May 15, 2008

Donuts, Whole and Holes

My favorite donut is a french crueler. I like the thought of apple fritters (often the size of the average US county). I am seldom ever glad afterwards that I ate one. I like chocolate covered cream filled donuts. For whatever reason, I am convinced I could easily eat an entire dozen Krispy Kreme donuts and still be lifting the lid of a closed box to see if there are any more. Maple bars are pretty good too. I’m not sure I understand what the hard cake donut or sprinkles have to do with anything… no accounting for taste I guess. I think the purpose of the sprinkle-donut’s existence, is the same as the black licorice gumball, it exists to mock anyone who is too late to choose something else.

GIS Polygons come in various forms. The solid polygon, like a maple bar or apple fritter, the polygon/donut with one or more holes, a polygon surrounding another polygon (filled donut), and a collection of polygons considered one polygon (One Krispy Kreme just doesn’t seem like enough). GIS Polygons can also be overlapping and non-contiguous.

In CAD, SOLIDS and HATCHES are the real polygons; closed POLYLINES are really linear boundaries, not the polygon itself, but still interpreted as polygons by ArcGIS. It is more common in CAD not to worry about closed polylines at all, and just draw the linear boundary network that can be visually inferred as polygons.

To create donuts and multipart polygons (like the Hawaiian Islands as one feature) in CAD, which are in turn interpreted as such in GIS I can create an AutoCAD block of the multiple entities like closed POLYLINE, CIRCLES, etc... ArcGIS consider all of the sub-geometries of CAD blocks to be a single feature with multiple parts. Multiple points, lines or polygon geometries can still be a single entity in a CAD block insert, which are interpreted as mulit-part features by ArcGIS. The CAD BLOCK INSERT is also considered a single point whose geometry is the insertion point of the BLOCK INSERT entity. I typically use blocks as symbols rather than as primary geometry, but this is a useful exception. Both are valid uses of blocks in CAD.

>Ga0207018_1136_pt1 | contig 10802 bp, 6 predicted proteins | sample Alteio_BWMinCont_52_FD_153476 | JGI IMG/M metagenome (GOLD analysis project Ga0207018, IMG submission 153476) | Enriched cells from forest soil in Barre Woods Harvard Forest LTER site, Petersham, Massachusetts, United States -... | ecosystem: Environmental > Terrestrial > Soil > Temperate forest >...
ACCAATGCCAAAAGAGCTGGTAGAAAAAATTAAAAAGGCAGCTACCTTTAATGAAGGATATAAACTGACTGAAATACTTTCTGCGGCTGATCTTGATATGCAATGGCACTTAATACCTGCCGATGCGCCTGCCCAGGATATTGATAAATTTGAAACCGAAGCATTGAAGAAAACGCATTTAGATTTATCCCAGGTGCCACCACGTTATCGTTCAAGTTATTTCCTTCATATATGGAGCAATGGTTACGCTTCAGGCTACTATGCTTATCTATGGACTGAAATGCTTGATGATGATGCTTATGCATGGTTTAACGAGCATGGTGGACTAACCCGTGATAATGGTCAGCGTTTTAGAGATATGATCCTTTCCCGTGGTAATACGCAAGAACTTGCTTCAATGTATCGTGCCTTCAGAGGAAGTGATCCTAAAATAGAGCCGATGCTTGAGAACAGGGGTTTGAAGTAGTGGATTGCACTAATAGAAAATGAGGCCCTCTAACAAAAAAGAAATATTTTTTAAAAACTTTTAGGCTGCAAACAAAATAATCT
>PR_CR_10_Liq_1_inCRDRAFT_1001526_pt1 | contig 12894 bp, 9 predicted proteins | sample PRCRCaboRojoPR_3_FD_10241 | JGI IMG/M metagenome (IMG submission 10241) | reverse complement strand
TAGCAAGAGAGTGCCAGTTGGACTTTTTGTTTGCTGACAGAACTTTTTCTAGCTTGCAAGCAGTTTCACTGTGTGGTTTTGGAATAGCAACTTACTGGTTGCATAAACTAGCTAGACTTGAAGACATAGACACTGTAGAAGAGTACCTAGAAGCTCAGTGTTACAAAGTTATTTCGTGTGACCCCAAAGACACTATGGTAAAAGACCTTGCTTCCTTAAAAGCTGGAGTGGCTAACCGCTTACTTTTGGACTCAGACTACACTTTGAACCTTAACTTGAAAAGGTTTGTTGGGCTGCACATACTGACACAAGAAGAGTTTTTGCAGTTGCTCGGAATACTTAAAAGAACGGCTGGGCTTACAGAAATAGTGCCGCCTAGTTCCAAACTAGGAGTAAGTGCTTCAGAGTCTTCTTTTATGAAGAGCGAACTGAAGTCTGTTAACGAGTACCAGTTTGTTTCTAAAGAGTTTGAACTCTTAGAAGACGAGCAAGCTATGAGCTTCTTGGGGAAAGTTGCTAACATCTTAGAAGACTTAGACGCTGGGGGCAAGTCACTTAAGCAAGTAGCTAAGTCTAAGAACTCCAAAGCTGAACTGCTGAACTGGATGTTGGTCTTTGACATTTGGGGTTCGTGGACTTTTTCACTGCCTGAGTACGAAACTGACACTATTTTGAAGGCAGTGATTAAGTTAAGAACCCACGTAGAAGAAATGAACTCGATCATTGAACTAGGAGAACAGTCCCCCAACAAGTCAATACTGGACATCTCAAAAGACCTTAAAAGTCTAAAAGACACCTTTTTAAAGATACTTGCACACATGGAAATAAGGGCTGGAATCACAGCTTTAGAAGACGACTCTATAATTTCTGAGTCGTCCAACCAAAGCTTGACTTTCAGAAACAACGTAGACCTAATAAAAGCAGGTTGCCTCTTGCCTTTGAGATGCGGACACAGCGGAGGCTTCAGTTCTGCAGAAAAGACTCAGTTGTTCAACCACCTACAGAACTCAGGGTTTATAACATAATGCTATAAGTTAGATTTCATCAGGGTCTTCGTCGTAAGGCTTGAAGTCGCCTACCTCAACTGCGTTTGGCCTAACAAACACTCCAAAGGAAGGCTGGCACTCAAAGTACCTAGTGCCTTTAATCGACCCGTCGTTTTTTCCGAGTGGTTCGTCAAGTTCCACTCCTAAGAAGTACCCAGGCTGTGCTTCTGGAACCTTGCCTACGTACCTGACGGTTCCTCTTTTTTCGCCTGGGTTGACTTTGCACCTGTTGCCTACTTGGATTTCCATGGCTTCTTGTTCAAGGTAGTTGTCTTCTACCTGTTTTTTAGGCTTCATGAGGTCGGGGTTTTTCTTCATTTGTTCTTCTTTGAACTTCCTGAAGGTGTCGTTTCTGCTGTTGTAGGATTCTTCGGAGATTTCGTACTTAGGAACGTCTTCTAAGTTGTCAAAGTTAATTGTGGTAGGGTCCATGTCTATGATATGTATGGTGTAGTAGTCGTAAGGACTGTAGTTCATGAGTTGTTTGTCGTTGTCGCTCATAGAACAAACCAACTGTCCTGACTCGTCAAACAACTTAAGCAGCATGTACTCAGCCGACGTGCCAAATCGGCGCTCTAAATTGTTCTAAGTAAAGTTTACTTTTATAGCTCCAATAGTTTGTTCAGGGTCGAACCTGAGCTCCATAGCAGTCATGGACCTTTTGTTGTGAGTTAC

A way to generate donuts from standard concentric CAD polygons is to use the ArcGIS FEATURE TO POLYGON tool. It will cut-out the holes making both the donut and the hole a new polygon. This is the same tool that can create polygons from a set of lines. The tool will break multiple polygons into single polygons, so a combination of using COPY FEATURES and FEATURE TO POLYGON might be required to get my desired result.
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